Twitter CEO says Elon Musk won't join its board—here's how much money you'd have if you invested $1,000 five years ago
Twitter shares stumbled Monday morning after CEO Parag Agrawal revealed that Elon Musk decided to not join the social network's board.
The San Francisco-based company last week had announced that Musk would be joining its board of directors after the Tesla CEO paid nearly $3 billion for a 9.2% ownership stake.
But the plans fell apart on Saturday morning — the same day that Musk's two-year term was set to begin. In a tweet explaining the situation, Agrawal did not disclose the reason for Musk's about-face.
"We were excited to collaborate and clear about the risks. We also believed that having Elon as a fiduciary of the company where he, like all board members, has to act in the best interests of the company and all our shareholders was the best path forward," he wrote, adding that "I believe this is for the best."
Musk's 73,486,938 shares make him Twitter's largest shareholder. And for years, he has also been one of Twitter's most famous users, with a follower base that is now over 80 million.
In the days since his stake in Twitter was revealed, Musk has publicly called for several changes to the platform, including the addition of an edit button and the ability for users who subscribe to Twitter Blue to pay with dogecoin.
Musk's acquisition sent the social network's stock spiking more than 20% last week, but news of his decision to not join the board briefly sent the stock down as much as 8% Monday morning before it recovered.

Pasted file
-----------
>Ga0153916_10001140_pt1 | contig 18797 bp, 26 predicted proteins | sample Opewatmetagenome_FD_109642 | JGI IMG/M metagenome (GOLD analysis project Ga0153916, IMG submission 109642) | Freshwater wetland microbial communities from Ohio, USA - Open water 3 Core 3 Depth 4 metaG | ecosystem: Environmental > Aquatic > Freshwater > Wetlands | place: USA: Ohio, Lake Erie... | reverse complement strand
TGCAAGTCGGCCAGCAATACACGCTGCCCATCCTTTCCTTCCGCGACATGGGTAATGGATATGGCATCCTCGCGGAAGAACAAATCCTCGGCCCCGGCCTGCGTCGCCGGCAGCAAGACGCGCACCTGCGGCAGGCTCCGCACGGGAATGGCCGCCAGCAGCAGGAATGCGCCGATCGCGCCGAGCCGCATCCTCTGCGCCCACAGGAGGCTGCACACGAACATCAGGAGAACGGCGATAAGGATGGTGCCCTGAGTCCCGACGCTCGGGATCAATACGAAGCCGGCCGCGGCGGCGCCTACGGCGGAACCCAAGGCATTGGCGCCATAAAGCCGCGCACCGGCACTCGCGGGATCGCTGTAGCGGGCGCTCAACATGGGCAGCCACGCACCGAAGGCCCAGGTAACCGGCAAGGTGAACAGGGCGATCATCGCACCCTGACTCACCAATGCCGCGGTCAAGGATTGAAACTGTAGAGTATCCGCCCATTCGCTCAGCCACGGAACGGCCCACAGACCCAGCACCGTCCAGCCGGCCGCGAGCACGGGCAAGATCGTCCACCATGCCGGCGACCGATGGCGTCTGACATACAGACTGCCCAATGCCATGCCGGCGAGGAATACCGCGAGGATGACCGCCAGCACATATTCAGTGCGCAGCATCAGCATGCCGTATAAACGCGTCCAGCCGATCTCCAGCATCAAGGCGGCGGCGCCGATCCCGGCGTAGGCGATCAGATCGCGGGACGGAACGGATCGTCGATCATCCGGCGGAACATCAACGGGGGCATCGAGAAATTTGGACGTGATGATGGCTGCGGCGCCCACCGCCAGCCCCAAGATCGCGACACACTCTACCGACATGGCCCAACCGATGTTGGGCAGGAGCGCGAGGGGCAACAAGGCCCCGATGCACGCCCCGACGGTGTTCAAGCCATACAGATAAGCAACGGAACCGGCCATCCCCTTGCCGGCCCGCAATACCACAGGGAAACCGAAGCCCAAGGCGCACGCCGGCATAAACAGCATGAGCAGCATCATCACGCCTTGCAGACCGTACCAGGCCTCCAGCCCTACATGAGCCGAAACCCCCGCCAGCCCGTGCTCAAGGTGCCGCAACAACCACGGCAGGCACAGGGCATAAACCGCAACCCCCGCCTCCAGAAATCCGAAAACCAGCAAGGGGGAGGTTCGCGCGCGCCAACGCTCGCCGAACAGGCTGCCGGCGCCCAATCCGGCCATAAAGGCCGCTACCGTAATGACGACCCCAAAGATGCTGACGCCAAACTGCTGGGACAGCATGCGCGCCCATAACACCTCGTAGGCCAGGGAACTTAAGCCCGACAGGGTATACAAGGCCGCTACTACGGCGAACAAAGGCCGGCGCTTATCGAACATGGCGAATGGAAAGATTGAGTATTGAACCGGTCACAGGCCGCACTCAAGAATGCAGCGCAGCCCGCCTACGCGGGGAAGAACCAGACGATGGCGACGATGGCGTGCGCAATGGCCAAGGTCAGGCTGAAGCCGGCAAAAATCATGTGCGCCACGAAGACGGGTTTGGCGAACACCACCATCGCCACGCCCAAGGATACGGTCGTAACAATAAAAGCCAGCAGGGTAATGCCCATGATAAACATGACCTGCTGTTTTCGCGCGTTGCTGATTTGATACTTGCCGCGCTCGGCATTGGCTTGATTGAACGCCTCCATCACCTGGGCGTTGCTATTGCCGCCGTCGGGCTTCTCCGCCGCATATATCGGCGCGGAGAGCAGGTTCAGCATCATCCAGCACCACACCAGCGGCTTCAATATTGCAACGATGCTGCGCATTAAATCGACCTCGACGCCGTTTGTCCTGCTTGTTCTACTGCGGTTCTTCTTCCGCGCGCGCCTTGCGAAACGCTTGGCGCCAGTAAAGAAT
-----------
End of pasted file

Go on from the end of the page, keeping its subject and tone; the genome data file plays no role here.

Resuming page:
If you had invested $1,000 in Twitter a little over five years ago on April 4, 2017, your investment would be up 213.2% as of Monday at 11:29 a.m., according to CNBC calculations, with a total market value of $3,131.72.
It would be worth less, however, if you had invested in Twitter at its 2013 IPO price of $26. The same $1,000 investment made on November 7, 2013 would be worth $1,769.42 as of Monday morning — a return of 76.9%.
Over the same two time periods, the S&P 500 index grew by 87.82% and 153.72%, respectively.
Despite Twitter's growth over the years and Musk's recent involvement, past returns of an individual stock do not predict future results. Make sure to carefully research your options before investing.
And instead of trying to predict which stocks will go up and which will go down, consider buying low-cost index funds and holding onto them. This type of diversified fund typically stays relatively constant and avoids the ups and downs that comes with picking single stocks.
This story has been updated to reflect Elon Musk's decision to not join Twitter's board and Twitter's stock price as of Monday day morning.
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